There aren’t many stories more compelling than dedicated public-sector workers under attack from governments bent on cutting services and staff. We’ve been helping unions tell—and change—that story in provinces across the country. And this week, four of those stories were honoured by being named as finalists for the Reed Awards, where Campaigns & Elections salutes the best of political communications from the past year.
The finalists include:
For Ontario teachers, recovery from the Mike Harris era was a slow, painstaking process marked by setbacks and political attacks from the governing Liberals. But even by those standards, PC Leader Tim Hudak‘s agenda of cutting teachers and other school workers was extreme. This piece went into 1.7 million households in swing ridings, exposing the threat posed by Hudak’s plan.
Elementary Teachers’ Federation of Ontario: Web video
This video let us expand on the teachers’ story, explaining how larger class sizes meant less individual attention for students, and making the case for smaller classes. We posted it to YouTube as well as embedding it on the ETFO election website, BuildingBetterSchools.ca.
Teachers weren’t the only ones targeted by Tim Hudak’s plan. Nurses—already under strain from ongoing shortages—faced the prospect of even heavier workloads, layoffs and wage and pension cuts. This postcard, delivered to 1.4 million households in swing ridings, helped convince voters that Hudak’s plan would erode patient care and put their families’ health at risk.
For years, Premier Christy Clark and the BC Liberals repeatedly provoked the BCTF, hoping to trigger a conflict that would swing public sentiment away from teachers. Last year, still riding high on an election victory, the Liberals demanded a 10-year collective agreement locking in the cutbacks and overcrowded classrooms of the past decade. This website, at AFairDeal.ca, helped teachers take the government on, making the most of third-party validation that established both the Liberals’ bad faith and the province’s dismal performance in funding education.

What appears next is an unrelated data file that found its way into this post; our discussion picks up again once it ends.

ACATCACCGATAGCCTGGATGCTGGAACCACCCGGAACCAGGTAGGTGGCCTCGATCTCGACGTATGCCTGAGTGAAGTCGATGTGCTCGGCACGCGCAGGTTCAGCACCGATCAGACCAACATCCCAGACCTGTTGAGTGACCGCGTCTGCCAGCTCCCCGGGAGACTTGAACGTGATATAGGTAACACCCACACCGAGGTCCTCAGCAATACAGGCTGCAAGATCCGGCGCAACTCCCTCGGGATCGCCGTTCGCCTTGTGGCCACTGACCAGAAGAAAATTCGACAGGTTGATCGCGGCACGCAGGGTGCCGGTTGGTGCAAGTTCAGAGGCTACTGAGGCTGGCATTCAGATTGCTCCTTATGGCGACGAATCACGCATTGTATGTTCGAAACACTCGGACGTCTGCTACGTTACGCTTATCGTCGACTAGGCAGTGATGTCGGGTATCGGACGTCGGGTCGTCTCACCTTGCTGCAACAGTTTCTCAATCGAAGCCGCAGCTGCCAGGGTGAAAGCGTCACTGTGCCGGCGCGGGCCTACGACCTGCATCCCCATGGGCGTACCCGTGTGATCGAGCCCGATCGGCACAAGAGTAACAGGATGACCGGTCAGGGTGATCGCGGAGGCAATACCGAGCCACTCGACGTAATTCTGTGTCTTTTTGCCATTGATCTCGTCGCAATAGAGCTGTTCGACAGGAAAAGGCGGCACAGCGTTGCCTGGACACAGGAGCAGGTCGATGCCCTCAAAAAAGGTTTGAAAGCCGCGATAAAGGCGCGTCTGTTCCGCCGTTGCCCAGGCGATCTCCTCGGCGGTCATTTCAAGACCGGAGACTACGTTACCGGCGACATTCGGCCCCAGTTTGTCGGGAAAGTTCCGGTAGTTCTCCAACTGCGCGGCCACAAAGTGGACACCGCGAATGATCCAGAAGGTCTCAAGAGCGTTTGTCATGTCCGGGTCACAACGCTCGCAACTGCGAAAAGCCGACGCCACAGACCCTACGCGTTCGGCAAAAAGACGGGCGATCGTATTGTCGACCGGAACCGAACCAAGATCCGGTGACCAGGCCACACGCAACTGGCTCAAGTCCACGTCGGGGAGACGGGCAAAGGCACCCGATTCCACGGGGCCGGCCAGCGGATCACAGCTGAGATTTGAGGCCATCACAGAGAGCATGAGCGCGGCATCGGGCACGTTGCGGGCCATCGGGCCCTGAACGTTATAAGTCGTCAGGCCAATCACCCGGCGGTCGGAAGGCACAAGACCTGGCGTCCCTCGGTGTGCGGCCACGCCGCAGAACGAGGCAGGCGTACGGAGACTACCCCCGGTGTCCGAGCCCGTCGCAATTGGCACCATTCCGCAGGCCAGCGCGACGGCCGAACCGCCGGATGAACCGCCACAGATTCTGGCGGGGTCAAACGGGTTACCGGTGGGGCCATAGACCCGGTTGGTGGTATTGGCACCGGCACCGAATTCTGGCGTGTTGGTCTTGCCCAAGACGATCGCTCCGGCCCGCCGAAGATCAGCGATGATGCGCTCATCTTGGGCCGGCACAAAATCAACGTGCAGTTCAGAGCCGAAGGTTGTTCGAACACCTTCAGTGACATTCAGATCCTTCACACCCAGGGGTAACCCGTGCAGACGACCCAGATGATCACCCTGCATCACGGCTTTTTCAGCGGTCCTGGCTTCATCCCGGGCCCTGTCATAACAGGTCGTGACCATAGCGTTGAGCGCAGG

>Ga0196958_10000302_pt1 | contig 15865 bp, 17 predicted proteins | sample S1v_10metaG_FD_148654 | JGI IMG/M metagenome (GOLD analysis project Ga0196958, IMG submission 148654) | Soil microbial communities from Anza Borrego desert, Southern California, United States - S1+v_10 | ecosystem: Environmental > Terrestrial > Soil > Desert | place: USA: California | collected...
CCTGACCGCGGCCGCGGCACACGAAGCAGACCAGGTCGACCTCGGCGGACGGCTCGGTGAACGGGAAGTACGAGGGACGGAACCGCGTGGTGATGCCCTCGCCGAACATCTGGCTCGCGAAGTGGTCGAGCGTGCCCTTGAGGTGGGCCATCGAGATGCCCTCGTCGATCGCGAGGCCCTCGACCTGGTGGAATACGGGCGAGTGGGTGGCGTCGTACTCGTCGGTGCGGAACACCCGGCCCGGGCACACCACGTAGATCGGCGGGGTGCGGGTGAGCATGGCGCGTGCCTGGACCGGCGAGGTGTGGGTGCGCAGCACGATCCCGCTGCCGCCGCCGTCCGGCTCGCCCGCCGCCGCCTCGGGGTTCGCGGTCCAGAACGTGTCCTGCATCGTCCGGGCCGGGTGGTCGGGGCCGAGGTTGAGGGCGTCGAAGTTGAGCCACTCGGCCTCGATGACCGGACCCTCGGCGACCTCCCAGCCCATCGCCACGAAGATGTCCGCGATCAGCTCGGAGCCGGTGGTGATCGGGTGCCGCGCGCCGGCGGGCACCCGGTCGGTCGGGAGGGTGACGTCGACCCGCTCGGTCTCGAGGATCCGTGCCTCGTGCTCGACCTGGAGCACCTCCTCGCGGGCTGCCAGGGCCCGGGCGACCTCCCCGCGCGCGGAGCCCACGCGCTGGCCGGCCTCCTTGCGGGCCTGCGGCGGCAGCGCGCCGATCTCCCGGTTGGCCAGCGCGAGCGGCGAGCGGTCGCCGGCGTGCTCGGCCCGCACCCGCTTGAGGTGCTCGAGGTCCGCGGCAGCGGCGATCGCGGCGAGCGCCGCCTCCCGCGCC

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What really matters, of course, is whether these stories make a difference. And the good news is that they all did.
In Ontario, teachers and nurses helped to defeat Conservatives in all of their targetted ridings. Tim Hudak suffered a huge, leadership-ending defeat as voters rejected not just him, but the conservative public-service-cutting values he campaigned on. And parents throughout BC stood with teachers to a degree that confounded pundits and right-wing strategists alike. The province and the BCTF reached a contract that addresses class size and composition, leaves the teachers’ court victories restoring class-size contract provisions intact, and has a term of just six years, not ten.
We’ll learn who won the Reed Awards on January 23. But as happy as we’d be to see our clients carry home some lovely trophies, we’re satisfied to have helped them tell compelling stories that made a big difference for their members—and the public they serve.